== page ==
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Publication numberUS20030019048 A1
Publication typeApplication
Application numberUS 09/813,666
Publication dateJan 30, 2003
Filing dateMar 21, 2001
Priority dateMar 21, 2001
Also published asCN1330820C, CN1556881A, DE60207221D1, DE60207221T2, EP1373627A1, EP1373627B1, US6610108, WO2002077356A1
Publication number09813666, 813666, US 2003/0019048 A1, US 2003/019048 A1, US 20030019048 A1, US 20030019048A1, US 2003019048 A1, US 2003019048A1, US-A1-20030019048, US-A1-2003019048, US2003/0019048A1, US2003/019048A1, US20030019048 A1, US20030019048A1, US2003019048 A1, US2003019048A1
InventorsRobert Perry, Patricia Hubbard
Original AssigneeGeneral Electric Company
Export CitationBiBTeX, EndNote, RefMan
External Links: USPTO, USPTO Assignment, Espacenet
Vapor phase siloxane dry cleaning process
US 20030019048 A1
Abstract
The process of the present invention is directed to a dry cleaning process, comprising the use of volatile cyclic, linear or branched siloxanes in the vapor phase for the cleaning of soiled or stained fabrics. The linear or branched siloxanes have the formula:
M2+y+2zDxTyQz
wherein: M is R1 3SiO1/2; D is R2R3SiO2/2; T is R4SiO3/2; and Q is SiO4/2 R1, R2, R3 and R4 are each independently a monovalent hydrocarbon radical having from one to forty carbon atoms; and x and y are each integers, wherein 0≦x≦10 and 0≦y≦10 and 0≦z≦10. While the cyclic siloxanes have the formula:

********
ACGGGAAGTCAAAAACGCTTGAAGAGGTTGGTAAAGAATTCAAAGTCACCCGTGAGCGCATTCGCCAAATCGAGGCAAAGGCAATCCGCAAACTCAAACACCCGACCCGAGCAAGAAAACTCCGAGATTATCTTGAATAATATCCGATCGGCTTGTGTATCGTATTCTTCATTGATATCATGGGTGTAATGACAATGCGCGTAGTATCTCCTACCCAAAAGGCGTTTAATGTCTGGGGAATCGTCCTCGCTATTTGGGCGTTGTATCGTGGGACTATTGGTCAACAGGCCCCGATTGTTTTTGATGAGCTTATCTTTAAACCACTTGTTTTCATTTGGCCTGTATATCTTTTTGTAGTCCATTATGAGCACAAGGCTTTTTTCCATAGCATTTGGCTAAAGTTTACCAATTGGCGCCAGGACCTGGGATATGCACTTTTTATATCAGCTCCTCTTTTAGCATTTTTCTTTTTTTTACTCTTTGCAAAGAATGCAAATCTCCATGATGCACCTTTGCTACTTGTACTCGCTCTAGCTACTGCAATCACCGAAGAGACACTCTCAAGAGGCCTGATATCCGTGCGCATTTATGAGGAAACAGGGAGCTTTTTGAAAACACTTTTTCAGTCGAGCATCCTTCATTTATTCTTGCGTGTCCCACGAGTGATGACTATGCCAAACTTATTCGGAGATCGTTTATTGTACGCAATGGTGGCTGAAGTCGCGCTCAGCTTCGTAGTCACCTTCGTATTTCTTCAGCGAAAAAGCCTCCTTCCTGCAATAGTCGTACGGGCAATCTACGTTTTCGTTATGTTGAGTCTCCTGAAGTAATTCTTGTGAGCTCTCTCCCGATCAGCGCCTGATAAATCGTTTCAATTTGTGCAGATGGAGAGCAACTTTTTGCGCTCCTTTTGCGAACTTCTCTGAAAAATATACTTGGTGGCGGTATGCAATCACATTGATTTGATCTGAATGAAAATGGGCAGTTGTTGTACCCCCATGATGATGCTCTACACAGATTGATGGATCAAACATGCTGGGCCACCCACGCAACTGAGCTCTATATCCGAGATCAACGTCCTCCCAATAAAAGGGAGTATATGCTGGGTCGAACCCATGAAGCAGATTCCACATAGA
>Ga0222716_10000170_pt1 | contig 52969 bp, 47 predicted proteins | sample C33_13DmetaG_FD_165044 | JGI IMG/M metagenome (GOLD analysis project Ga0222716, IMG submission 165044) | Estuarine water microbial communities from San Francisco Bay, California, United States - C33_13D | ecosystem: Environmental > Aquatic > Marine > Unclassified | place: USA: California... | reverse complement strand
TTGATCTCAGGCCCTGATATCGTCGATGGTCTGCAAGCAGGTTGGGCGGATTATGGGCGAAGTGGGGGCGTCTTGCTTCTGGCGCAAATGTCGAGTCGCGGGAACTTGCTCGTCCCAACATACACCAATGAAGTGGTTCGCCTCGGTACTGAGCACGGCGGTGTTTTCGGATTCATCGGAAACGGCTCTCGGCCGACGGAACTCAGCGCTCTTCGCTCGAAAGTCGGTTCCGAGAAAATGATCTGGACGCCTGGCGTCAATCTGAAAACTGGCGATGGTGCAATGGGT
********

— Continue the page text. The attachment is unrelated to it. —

wherein R5, R6, R7 and R8 are each independently a monovalent hydrocarbon group having from one to forty carbon atoms; and a and b are each integers wherein 0≦a≦10 and 0≦b≦10, provided that 3≦(a+b)≦10.
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Claims(19)
Having described the invention, that which is claimed is:
1. A process for cleaning soiled garments comprising:
a) contacting the soiled garment with a vapor phase silicone compound;
b) allowing the vapor phase silicone compound in contact with the soiled garment to condense to the liquid phase becoming thereby a condensed silicone liquid; and
c) draining the condensed silicone liquid away from the garment whereby the soiled garment is cleaned.
2. The process of claim 1 wherein the silicone compound has the formula:
M2+y+2zDxTyQz